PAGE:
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The competition has been fiercely pursuing this account, but you feel like you have the edge. All indications are that you are going to win the business. Then, a call comes in from the Procurement officer who says:
"We think you guys are great and we think we are going to go with you. Here's what we want to do. We want to try your service for free for thirty days. If that goes well, we will talk about plans to go forward."Is this great news? Bad news? Some sales people feel like victory is imminent. Other sales people feel like the sale will never happen. Which one is right?
There is the old story about the optimist who sees the glass as half full and the pessimist who sees the glass as half empty. The one who is often forgotten is the pragmatist who sees this as a nice drink. When the request for a pilot comes your way, there is no need to shade this as positive or negative. There is no need for spin. It is merely an important step of the buying process that requires circumspection before proceeding. Let's dissect offer from Procurement.
Why try? The Procurement officer says they want to try your service. Why do they want to do a pilot before committing? Don't guess. Ask. Some sales people prefer to assume that they know why this is being requested. I'm sure you've seen the acronym for ASSUME. The "why" is important to know before moving to the next step. Have they been burned in the past? Obviously, there is a trust issue here. Make no bones about it. If they fully trusted and believed in you and your company, the check would already be in your hands. Over the years, sales people have overpromised and under-delivered so buying pros want to make sure you do what you say you do before they turn their key. In many cases, the decision to award can affect business processes for the company. What if they go awry?
Consider this. Imagine a company is about to select an applicant tracking system to manage their recruiting process. After a tremendous amount of due diligence, the team feels like they have found the right provider for this technology. But, what if they are wrong? What if the technology fails? Does the entire hiring process come to a screeching halt because of it? Who will take the hit if that happens? This scares the Dickens out of buyers. The ability to put their pinky toe in the water before jumping in provides a sense of security for them. The bottom-line is there is a critical requirement for you to understand why they want to "try" you.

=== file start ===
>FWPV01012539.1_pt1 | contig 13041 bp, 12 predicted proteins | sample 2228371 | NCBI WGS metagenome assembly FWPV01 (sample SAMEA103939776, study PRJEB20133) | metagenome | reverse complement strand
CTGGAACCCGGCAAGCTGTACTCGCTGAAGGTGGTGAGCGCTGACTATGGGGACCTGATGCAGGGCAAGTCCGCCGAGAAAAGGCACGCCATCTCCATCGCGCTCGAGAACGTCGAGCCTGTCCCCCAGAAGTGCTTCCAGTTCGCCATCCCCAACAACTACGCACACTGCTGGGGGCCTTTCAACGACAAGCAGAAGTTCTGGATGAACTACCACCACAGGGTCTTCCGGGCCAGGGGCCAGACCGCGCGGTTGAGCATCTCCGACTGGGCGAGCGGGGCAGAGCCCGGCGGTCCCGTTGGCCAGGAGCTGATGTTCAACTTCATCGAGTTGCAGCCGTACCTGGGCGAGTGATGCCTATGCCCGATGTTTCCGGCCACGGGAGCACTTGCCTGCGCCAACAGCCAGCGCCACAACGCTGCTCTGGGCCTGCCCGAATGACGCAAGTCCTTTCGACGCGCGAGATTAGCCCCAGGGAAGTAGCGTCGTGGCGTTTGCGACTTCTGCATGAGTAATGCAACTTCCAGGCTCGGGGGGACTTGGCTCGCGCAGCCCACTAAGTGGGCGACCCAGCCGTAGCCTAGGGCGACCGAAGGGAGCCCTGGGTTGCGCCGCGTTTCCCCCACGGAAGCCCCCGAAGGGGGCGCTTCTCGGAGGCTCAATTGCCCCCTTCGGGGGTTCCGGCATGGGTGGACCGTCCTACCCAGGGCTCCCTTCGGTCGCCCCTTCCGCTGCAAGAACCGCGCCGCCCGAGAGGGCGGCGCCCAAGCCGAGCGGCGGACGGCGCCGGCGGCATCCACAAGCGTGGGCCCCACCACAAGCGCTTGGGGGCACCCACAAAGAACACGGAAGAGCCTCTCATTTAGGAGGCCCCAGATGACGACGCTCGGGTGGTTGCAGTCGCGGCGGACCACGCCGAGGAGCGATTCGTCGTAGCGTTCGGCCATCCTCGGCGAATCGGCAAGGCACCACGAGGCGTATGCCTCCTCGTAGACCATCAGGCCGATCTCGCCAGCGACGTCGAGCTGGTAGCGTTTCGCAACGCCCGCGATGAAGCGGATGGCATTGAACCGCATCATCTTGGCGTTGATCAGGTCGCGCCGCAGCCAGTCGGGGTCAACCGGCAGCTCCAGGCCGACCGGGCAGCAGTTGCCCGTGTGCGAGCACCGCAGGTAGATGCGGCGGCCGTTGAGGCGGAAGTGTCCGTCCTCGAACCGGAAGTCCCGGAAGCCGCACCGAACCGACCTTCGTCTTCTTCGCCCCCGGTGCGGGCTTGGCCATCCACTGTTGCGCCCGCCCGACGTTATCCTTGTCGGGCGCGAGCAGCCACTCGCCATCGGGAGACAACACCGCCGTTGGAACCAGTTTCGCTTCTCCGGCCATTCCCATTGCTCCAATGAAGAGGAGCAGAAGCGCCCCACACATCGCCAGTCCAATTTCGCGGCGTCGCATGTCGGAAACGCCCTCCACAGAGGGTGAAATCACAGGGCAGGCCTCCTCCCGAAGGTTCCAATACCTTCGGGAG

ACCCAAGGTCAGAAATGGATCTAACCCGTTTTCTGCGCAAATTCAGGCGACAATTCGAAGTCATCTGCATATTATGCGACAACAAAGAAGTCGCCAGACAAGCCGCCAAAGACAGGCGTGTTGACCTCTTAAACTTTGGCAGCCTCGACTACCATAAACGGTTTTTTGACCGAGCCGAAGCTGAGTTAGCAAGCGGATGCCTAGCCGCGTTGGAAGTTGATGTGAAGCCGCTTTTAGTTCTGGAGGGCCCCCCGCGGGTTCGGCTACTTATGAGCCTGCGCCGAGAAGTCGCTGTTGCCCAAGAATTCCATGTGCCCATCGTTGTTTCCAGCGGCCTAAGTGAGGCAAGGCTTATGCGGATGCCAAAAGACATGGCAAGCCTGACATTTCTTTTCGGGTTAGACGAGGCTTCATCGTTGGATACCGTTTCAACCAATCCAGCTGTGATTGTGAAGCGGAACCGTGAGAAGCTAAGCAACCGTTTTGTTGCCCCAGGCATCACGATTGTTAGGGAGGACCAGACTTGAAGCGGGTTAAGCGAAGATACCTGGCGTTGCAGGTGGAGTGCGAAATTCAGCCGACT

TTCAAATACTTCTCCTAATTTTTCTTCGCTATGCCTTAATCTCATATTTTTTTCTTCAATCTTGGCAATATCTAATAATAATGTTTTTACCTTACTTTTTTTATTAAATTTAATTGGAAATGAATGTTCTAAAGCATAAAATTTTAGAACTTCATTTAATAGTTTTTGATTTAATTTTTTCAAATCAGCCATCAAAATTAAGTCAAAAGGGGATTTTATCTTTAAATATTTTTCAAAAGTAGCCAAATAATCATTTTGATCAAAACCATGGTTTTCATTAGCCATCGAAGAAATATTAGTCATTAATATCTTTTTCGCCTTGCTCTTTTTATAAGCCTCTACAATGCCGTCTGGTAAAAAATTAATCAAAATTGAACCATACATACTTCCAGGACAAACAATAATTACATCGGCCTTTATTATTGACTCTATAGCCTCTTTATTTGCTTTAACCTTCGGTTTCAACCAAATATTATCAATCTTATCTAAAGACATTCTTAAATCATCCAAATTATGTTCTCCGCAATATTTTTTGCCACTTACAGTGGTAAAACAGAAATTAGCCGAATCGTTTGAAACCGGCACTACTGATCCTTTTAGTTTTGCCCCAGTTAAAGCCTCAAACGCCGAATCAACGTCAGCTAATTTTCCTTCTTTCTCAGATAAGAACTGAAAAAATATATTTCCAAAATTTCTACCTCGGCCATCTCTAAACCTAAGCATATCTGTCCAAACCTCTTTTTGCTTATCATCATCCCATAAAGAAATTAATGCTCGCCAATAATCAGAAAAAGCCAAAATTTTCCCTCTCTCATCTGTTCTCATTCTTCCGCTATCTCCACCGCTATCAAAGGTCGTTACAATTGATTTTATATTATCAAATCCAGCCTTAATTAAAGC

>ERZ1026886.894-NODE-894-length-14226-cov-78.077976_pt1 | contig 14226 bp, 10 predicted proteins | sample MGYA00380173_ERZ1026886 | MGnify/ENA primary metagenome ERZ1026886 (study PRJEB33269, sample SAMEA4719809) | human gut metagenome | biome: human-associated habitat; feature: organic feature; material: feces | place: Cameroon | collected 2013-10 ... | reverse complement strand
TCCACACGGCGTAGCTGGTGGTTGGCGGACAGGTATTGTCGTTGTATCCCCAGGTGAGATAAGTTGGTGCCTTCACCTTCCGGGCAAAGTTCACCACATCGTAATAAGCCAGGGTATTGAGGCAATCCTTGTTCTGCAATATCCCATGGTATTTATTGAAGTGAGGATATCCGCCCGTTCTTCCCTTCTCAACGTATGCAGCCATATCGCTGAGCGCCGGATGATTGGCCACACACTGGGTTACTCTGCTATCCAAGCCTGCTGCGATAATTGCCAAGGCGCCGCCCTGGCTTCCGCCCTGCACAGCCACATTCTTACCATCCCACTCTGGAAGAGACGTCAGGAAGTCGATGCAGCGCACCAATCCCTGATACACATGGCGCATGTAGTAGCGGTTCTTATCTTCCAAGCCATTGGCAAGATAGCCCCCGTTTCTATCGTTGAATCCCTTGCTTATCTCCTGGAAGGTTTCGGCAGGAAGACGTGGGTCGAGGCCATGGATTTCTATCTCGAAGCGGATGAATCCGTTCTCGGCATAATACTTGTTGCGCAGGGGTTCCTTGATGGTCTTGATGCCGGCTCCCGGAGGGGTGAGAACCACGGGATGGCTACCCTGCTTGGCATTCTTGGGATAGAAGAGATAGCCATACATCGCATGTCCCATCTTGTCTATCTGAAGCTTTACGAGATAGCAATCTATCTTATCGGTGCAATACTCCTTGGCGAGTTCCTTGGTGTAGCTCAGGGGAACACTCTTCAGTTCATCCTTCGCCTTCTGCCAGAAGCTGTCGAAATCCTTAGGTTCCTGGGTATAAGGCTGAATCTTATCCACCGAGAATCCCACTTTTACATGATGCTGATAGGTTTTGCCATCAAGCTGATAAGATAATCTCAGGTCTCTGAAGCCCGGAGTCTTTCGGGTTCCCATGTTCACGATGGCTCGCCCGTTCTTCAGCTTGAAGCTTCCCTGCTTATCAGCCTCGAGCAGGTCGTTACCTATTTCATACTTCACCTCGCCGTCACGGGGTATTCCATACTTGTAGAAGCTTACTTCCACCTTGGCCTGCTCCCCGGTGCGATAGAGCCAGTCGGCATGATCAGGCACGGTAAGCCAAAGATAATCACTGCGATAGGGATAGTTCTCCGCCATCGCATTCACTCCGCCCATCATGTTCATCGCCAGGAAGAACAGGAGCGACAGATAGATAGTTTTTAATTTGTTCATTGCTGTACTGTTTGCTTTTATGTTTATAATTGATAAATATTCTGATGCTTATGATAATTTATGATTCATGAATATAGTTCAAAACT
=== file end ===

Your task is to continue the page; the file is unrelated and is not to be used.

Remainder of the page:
Free? The Procurement officer has asked for this trial period to be free. How do they get to decide that your product should be given for nothing? We would all love something for nothing, but we rarely get it. Of course, their famous comeback is to tell you that your competitor has agreed to do this for free. It reminds me of when my friend Brian was allowed to do something that I wasn't and I would telI my mom that Brian was allowed to go. She would simply say, "If Brian jumped off the Brooklyn Bridge, would you want to do that too?" Buyers don't get to demand your product for free. A good question would be, "Why would they give their product away for free? Doesn't it have value?"
Food for thought. What if one of their concerns is billing? How will they measure your ability to invoice correctly if it is free? Another consideration is that pilots and trials always have a cost to your company. If there is going to be one done for free, there best be a return. Think of it as an investment. No one invests without a high probability of a return.
30 days. What is magical about a month for a trial? Why not 6 days or 28 days or 37 days? It is interesting to find out why that timeline is magical for this company. What data will they be able to gather in that time period?
What if the intent of the pilot is to demonstrate account management? Is 30 days too short? What if they want to measure your ordering system? Is 30 days too long? This comes back to the recurring theme of understanding what they desire to accomplish in this pilot.
The non-commitment commitment. Procurement folks are famous for committing to commit. "We'll talk about plans to go forward." I don't think so! A free pilot with no commitment for the business? You may have been born at night, but I hope it wasn't last night. There are times where it makes sense to provide a trial for free for a period of time. However, it only makes sense to do that if there is a firm commitment to award you the business if the pilot goes well. Ah, but what does "well" mean? Folks, this is the most critical step when agreeing to do a pilot! Exactly, what metrics will be used to measure the success of the pilot? Without those defined metrics, you don't have a fighting chance of hitting the mark because there won't be a mark to hit.
Lee B. Salz is a sales management guru who helps companies hire the right sales people, on-board them, and focus their sales activity using his sales architecture
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